Okay then, this next paragraph is for you the happy reader who already heard this album and wants me to help you verbally formulate the particular reason for the attractive power of these songs. 'Love Really Changed Me': cool funny organ line (hook), Harrison's ascending vocal lines (mini-climax), the strange pompous riff in between the verses (I can't seem to get what instrument that is - organ? guitar? harp?). 'Here I Lived So Well': can be very boring if you don't prepare yourself mentally for something very boring, after which the subtle vocal melody reveals itself. The chorus is beautiful in its humbleness. Definitely likeable, anyway, if you can tolerate the early slow Byrdsey stuff. 'Too Much Of Nothing': average Dylan song from Basement Tapes => average cover, but at least it's pretty energetic. Worst track on the album anyway. 'Itr's All About A Roundabout': one more psychedelic leftover I forgot, nice, if a bit generic, music-hall influenced melody. Not a highlight, but also pretty short. 'Tobacco Road': MONSTER version, a definite highlight and one of the best ever examples of Harrison-Wright interaction, second only maybe to 'Evil Woman'. 'It Hurts You So': my organism battles with itself about whether the plaintive cries 'it hurts you so, it HURTS you SOOOOO' are cheesy or not. Fuck it, they aren't cheesy, they're beautiful. Say, doesn't the song actually remind you of some George Harrison complaints on Living In The Material World? You may be dang sure George learned a thing or two about wailing from Gary Wright. 'Forget It I Got It': pretty catchy pop song.

This next paragraph is for you the miserable reader who already heard this album and wants me to help you define the reason for the album's miserably parodic sound: GET A LIFE YOU BRAINLESS WANKER WHADDAYA KNOW OF SPOOKY TOOTH ANYWAY? GARY WRIGHT IS BUDDAH!

And this last paragraph is supposed to be a warning - all these other reviews below are going to be long, boring, and thoroughly uninformative. I take off any kind of entertainment responsibility, once and for all. This is Spooky Tooth for Chrissake, not Britney Spears.



Year Of Release: 1969

Record rating = 10
Overall rating = 12

A rare find - British roots-rock that's not afraid of either softness, hardness, sincerity, or cheesiness!

Best song: EVIL WOMAN

Track listing: 1) Waitin' For The Wind; 2) Feelin' Bad; 3) I've Got Enough Heartaches; 4) Evil Woman; 5) Lost In My Dream; 6) That Was Only Yesterday; 7) Better By You Better Than Me; 8) Hangman Hang My Shell On A Tree.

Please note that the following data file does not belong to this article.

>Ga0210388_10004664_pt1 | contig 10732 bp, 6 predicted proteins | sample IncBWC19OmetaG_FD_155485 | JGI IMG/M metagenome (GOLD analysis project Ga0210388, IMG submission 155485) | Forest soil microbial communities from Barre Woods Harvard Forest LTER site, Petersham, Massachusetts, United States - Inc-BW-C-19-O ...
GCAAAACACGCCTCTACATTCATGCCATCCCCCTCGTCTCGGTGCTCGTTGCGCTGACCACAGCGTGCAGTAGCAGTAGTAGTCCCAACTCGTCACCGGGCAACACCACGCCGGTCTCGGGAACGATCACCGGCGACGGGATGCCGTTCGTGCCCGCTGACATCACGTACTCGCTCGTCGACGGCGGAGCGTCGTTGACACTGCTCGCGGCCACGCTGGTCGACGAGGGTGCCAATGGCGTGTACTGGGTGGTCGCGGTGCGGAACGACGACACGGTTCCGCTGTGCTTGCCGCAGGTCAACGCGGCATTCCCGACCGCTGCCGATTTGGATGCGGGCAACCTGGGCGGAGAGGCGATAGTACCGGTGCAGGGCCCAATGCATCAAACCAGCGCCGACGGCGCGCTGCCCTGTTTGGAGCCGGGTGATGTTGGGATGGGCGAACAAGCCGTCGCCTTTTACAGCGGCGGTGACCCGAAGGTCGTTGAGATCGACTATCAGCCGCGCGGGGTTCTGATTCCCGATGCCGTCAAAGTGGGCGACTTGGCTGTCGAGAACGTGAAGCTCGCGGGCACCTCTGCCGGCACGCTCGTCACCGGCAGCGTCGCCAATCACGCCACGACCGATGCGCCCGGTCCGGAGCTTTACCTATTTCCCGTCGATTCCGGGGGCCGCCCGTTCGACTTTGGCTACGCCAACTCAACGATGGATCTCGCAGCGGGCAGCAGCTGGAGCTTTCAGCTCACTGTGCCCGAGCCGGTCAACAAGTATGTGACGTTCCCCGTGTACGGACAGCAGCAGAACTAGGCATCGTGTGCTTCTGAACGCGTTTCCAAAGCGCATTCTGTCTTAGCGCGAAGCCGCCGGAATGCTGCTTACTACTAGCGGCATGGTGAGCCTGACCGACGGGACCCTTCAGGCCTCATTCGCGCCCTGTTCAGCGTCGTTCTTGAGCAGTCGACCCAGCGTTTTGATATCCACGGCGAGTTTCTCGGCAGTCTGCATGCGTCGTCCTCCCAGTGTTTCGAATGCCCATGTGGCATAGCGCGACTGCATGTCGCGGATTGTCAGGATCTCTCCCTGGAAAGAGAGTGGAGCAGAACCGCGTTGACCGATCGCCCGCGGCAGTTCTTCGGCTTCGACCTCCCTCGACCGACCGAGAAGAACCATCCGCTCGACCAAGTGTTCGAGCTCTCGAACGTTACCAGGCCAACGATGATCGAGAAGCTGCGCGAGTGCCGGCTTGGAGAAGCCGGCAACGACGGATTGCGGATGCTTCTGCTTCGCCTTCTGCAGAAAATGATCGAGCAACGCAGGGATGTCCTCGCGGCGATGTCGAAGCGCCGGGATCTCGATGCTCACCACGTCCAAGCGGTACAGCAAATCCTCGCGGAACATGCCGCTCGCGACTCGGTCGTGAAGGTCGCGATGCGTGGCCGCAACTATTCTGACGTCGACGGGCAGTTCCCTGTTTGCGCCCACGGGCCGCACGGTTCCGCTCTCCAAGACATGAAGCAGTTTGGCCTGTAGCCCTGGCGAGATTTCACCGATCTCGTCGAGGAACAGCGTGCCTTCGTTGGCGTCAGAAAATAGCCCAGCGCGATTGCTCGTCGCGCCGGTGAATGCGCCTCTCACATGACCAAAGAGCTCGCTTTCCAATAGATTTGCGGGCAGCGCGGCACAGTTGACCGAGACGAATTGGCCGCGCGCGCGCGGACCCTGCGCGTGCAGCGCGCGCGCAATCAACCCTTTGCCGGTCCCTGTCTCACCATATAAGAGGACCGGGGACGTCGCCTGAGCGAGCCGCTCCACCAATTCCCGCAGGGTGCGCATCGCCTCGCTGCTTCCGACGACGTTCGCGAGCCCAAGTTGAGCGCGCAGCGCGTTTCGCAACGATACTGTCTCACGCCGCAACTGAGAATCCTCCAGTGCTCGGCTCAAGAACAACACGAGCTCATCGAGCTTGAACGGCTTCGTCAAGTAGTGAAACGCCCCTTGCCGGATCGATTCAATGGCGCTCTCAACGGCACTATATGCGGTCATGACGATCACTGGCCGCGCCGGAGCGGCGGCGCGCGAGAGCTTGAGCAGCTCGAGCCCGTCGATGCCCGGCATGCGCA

Spooky Tooth's second album is a true masterpiece, unfortunately overlooked in favour of the 'biggies' of the epoch like Led Zeppelin. Too bad; it is perhaps the ultimate synthesis of all the good elements that British roots-rock had thereto assembled or developed on its own. The aim of Gary Wright and Mike Harrison was, undoubtedly, to try their hand at everything in reach, from folk to country to soul to blues to hard; a couple of songs even have 'progressive' elements about them, and, in fact, Spooky Two might as well have served as a major blueprint for all the 'hard-art' bands to follow (unfortunately, the best known hard-art band is Uriah Heep, and I guess it's also one of the best representatives of the genre, too; thank God Spooky Tooth had none of those guys' geekiness).

Gary Wright pens most of the songs on here, a few of them in co-authorship with drummer Mike Kelly; the only cover is also the best song on the album - 'Evil Woman', one of the band's better known songs and an absolute bluesy paradise, too. In fact, I guess Black Sabbath loved it so much that they borrowed the main descending riff for 'Sweet Leaf', the ending instrumental passage for 'Into The Void' and the title for, um, eh, 'Evil Woman'. Apart from the truly masterful riff, of course, the major part of the charm is provided by the Wright/Harrison vocal battle - the baritone of the one and the falsetto of the other complement each other perfectly, and then, as they merge together in the aggressive chorus, it's just a perfect climactic note that leaves you devastated. Don't laugh at slow plodding hard rock numbers, people, a speedy delivery would only have ruined this one. It's PERFECT, and same goes for the lengthy guitar solo.